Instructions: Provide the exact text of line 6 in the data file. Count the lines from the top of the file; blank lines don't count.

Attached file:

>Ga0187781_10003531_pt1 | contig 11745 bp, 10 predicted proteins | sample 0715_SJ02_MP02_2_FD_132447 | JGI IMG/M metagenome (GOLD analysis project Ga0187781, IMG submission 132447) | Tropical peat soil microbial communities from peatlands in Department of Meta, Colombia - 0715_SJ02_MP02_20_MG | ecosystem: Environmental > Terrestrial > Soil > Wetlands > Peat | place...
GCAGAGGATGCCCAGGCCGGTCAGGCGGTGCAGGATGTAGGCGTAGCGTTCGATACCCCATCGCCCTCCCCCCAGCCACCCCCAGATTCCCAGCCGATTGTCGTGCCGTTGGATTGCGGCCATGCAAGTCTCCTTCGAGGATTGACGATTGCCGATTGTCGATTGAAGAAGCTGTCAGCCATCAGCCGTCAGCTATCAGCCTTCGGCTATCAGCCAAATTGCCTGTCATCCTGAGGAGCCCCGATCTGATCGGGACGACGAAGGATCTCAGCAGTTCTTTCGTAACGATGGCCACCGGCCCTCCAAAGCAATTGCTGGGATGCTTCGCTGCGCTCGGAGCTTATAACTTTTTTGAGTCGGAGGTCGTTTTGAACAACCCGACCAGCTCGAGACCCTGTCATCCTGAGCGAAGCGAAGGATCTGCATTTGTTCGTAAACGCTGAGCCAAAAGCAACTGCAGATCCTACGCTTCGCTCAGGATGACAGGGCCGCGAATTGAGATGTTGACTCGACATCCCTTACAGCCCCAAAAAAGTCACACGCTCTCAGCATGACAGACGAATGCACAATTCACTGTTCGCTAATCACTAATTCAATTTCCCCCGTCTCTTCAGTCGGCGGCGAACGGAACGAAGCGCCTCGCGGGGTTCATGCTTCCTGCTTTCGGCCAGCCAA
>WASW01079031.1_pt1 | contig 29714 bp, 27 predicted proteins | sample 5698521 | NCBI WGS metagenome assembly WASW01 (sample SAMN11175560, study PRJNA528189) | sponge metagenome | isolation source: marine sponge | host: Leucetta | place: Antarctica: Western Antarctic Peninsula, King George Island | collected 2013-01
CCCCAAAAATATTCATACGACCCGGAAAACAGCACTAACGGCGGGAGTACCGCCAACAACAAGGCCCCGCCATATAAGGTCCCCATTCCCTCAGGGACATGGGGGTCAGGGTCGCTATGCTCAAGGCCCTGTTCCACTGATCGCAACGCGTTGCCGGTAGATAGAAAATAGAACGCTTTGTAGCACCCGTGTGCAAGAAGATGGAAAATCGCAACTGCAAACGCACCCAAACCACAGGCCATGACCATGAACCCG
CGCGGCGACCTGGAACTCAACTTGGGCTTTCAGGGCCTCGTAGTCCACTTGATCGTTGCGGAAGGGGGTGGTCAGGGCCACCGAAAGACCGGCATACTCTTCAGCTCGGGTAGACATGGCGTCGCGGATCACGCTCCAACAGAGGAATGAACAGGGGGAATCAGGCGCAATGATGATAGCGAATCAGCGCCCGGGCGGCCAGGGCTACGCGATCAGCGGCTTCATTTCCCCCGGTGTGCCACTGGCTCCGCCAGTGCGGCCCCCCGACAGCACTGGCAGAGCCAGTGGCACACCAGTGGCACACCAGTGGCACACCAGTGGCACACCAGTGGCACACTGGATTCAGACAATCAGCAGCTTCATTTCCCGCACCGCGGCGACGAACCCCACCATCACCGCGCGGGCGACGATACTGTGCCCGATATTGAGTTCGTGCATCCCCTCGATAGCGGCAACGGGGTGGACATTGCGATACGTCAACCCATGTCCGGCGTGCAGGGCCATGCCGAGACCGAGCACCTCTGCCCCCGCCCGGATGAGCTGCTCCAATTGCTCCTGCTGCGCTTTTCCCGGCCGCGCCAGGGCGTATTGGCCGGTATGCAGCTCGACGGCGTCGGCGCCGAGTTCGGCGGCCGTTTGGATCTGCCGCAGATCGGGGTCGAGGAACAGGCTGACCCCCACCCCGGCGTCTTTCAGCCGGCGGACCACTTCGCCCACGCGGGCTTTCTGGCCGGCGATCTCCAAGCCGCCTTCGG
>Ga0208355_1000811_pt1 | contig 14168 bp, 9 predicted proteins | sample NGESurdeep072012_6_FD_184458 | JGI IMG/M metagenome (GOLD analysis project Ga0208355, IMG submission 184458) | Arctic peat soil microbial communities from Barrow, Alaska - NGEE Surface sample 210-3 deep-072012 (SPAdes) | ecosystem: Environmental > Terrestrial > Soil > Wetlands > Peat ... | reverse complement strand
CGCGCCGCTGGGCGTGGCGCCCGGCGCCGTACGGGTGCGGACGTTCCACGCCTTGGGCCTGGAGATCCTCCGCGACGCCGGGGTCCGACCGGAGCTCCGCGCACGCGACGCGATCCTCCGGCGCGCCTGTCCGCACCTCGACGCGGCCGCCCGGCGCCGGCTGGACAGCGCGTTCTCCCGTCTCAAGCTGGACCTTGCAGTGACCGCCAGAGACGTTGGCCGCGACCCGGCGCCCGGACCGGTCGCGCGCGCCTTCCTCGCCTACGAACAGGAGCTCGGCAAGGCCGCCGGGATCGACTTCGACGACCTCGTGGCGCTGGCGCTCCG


>Ga0208355_1000811_pt1 | contig 14168 bp, 9 predicted proteins | sample NGESurdeep072012_6_FD_184458 | JGI IMG/M metagenome (GOLD analysis project Ga0208355, IMG submission 184458) | Arctic peat soil microbial communities from Barrow, Alaska - NGEE Surface sample 210-3 deep-072012 (SPAdes) | ecosystem: Environmental > Terrestrial > Soil > Wetlands > Peat ... | reverse complement strand